written and directed by Quentin Tarantino
starring: Melanie Laurent, Christoph Waltz, Brad Pitt, Eli Roth and Diane Kruger (among others)
This is a little late, I know. But this is a film that I cannot NOT write a review about, even if I did see it for the first time more than two months ago, and for the second time a little over three weeks ago. While there are some releases that I can merely slap a grade on, and otherwise ignore altogether (State of Play are your ears burning?) I cannot do that with this particular film. Regardless of your thoughts on Basterds and Tarantino in general, his films refuse to be brushed away and ignored, so audacious they are in their sensibilities. I'm not a Tarantino loyalist, but he has never made an uninteresting film. That's not a feat to which even many of my favorite filmmakers can lay claim (most of the good ones have a few Intolerable Cruelties for every Fargo they manage to crank out).
Inglourious Basterds begs in nearly every conceivable way to be polarizing, and I've yet to decide:
A. If that's a good thing
B. If that matters.
Several things are clear when watching this film. First of all, for all the accusations Tarantino receives for being a blowhard who is in love with his own writing, one can't deny his ability to write incredibly engaging and arresting scenes. The opening, a showcase for Christoph Waltz, scoops on tension like big mounds of dairy creme (not an arbitrary simile for those of us who have seen the film), until it all but collapses in on itself...in a good way (does that make sense?). And that scene in the basement? It read as mildly obnoxious the first go round, yet perfectly paced and beautifully acted the second time. It also made me think of Diane Kruger as an actress for the first time (actually it made me think of her for the first time). Secondly, Tarantino always surrounds himself with a good crew. The production designers should all receive a medal and maybe a cash prize for their work here, and if an Oscar nomination is not forthcoming, then they should rethink the entire ceremony entirely. Thirdly, the film's shameless rewriting of history serves as a great litmus test. Your response to the fact that it is not a factual accounts of events that took place "Once upon a time in Nazi occupied France," very much informs your response to the entire film. When watching the trailers, this aspect bugged the shit out of me. Tarantino sticks to his guns, though. The concept, as ridiculous and farcical as it is, never wavers a little bit, even as the movie clocks in at well over two and a half hours. The result is a highly enjoyable, well-executed film that's not without its faults, of which there are several.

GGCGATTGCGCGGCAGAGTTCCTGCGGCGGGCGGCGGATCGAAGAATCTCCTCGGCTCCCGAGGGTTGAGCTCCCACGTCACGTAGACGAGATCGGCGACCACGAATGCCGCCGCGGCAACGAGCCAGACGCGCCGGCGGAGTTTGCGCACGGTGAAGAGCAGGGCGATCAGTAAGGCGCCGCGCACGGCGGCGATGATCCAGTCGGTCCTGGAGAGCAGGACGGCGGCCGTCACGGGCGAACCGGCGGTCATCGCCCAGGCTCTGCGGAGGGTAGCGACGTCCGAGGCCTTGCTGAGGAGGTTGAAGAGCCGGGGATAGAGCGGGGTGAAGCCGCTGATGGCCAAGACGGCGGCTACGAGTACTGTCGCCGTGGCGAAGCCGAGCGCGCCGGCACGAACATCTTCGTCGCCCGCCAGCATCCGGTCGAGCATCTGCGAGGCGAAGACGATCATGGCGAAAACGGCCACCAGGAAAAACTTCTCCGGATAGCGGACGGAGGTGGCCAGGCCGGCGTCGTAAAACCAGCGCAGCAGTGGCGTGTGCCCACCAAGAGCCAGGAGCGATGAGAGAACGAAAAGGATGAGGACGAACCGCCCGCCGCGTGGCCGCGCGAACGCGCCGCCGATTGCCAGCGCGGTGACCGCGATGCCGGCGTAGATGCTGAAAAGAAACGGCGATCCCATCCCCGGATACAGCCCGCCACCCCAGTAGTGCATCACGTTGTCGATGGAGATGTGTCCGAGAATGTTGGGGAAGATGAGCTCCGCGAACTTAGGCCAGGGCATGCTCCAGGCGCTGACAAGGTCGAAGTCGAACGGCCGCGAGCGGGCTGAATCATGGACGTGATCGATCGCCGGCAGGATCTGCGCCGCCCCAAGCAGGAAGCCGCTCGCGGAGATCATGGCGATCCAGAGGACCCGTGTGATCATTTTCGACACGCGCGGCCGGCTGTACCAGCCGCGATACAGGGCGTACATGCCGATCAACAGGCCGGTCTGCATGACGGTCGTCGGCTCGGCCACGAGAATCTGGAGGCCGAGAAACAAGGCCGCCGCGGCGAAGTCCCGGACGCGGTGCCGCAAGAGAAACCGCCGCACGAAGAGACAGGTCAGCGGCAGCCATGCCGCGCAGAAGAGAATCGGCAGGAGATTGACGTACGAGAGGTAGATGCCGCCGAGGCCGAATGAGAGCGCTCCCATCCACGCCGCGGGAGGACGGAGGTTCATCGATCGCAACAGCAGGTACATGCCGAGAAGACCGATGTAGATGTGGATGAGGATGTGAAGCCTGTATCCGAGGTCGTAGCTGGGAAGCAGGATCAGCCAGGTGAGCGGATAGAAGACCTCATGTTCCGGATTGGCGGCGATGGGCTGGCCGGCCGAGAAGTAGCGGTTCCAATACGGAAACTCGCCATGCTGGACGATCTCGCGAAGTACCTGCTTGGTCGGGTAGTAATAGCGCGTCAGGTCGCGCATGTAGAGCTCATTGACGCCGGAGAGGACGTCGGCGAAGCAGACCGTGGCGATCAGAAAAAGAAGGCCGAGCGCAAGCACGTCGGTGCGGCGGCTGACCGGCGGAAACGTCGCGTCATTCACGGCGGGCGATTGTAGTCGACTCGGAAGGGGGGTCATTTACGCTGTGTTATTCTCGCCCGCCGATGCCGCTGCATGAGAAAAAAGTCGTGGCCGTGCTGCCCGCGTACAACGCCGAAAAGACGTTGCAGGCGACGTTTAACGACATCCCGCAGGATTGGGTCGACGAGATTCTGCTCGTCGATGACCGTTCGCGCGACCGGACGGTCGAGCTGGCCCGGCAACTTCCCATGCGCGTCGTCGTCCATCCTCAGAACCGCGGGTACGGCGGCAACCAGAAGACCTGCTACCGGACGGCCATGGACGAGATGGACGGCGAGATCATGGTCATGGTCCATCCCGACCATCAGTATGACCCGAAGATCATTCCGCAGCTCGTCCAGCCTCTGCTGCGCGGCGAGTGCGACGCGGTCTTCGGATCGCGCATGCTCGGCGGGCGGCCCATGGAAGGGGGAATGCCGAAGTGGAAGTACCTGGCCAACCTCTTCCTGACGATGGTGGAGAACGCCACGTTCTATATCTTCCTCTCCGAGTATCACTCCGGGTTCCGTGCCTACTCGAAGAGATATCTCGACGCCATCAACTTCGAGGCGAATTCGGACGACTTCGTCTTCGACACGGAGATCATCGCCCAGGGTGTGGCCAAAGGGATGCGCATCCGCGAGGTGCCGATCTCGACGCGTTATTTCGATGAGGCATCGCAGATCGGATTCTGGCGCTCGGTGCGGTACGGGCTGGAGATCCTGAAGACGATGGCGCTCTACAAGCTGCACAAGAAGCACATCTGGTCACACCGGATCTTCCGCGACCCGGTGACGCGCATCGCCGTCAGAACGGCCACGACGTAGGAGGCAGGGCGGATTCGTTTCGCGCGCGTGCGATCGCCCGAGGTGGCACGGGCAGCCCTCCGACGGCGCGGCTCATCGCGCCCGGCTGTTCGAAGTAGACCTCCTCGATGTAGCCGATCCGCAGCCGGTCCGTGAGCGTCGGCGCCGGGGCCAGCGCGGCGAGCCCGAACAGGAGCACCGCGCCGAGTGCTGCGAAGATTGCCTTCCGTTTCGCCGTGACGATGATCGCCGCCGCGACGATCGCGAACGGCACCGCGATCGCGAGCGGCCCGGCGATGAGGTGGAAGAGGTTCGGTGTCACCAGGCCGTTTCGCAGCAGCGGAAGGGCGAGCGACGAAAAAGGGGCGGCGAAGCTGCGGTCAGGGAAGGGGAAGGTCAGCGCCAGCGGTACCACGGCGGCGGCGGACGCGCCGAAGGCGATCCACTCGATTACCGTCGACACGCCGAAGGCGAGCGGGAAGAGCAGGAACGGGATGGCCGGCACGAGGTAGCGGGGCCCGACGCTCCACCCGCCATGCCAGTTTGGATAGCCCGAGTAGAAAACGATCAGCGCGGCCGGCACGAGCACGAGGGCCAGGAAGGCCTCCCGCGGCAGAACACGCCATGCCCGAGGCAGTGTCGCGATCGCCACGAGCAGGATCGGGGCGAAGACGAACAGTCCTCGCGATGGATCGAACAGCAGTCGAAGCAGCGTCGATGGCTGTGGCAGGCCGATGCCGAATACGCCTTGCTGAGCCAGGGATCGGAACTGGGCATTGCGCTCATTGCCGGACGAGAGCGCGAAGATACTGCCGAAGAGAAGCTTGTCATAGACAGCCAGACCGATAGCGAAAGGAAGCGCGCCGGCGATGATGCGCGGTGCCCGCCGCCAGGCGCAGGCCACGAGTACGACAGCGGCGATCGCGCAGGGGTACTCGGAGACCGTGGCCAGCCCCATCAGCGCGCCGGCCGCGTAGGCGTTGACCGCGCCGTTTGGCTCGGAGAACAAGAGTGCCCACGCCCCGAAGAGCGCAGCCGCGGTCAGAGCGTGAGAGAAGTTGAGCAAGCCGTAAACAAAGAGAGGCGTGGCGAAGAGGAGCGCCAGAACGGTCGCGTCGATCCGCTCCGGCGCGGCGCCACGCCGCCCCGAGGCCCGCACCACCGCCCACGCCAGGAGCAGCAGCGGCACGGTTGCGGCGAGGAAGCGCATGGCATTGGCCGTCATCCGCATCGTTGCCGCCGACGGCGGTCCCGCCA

Melanie Laurent's Shosanna (a terrific turn) doesn't get a fully realized arc, as her character never gets to have her "big moment" that the film is steadily building to. Avoiding obligatory scenes is often refreshing and enhancing for a film (think of No Country for Old Men where the climax actually takes place off-screen). Other times, there's just nowhere else to go, so much so that avoiding said scenes feels obnoxious and patently false. Then there are the Basterds themselves, so smugly giddy and cool, for they are in on the joke with Tarantino. Am I falsely talking about the Basterds when I should be talking about the actors that portray them (Pitt, Roth, BJ Novak, Samm Levine, etc, etc, etc)? Perhaps. A better question: Is there a difference? I think the lines are quite blurred here, particularly in the case of Brad Pitt who has never been more distractingly Brad Pitt than he is in this film (and remember, I actually like the guy). Pitt's tongue is so firmly wedged in cheek, that he may as well be winking as he reads his lines. I laughed, certainly. But he mostly served as a diversion from the story, which is surprisingly rich and intricate (or rather moreso than the trailer would leave you to believe).
None of these elements act as such a detriment to the film as a whole, probably because they are excesses and the film is arguably one big exercise in cinematic excess. But it is a glorious one at that. The criticisms of this film are hard to have missed. Its celebration of violence, its rewriting of history (already addressed) and the presence of Eli Roth (about which I remain conflicted for reasons I won't divulge here). The most interesting I heard was that "it takes a serious topic, like the Holocaust, and makes it into something fun and exciting." And I've heard this from more than one person, believe it or not. Inglourious Basterds is no more a film about the Holocaust than Gone with the Wind is a film about slavery. In both cases, the larger historical event only informs the events in their respective films in the most tangential way...so that argument sort of falls apart under a microscope, dontcha think?
Grade: B+ (though I'm leaning towards A-)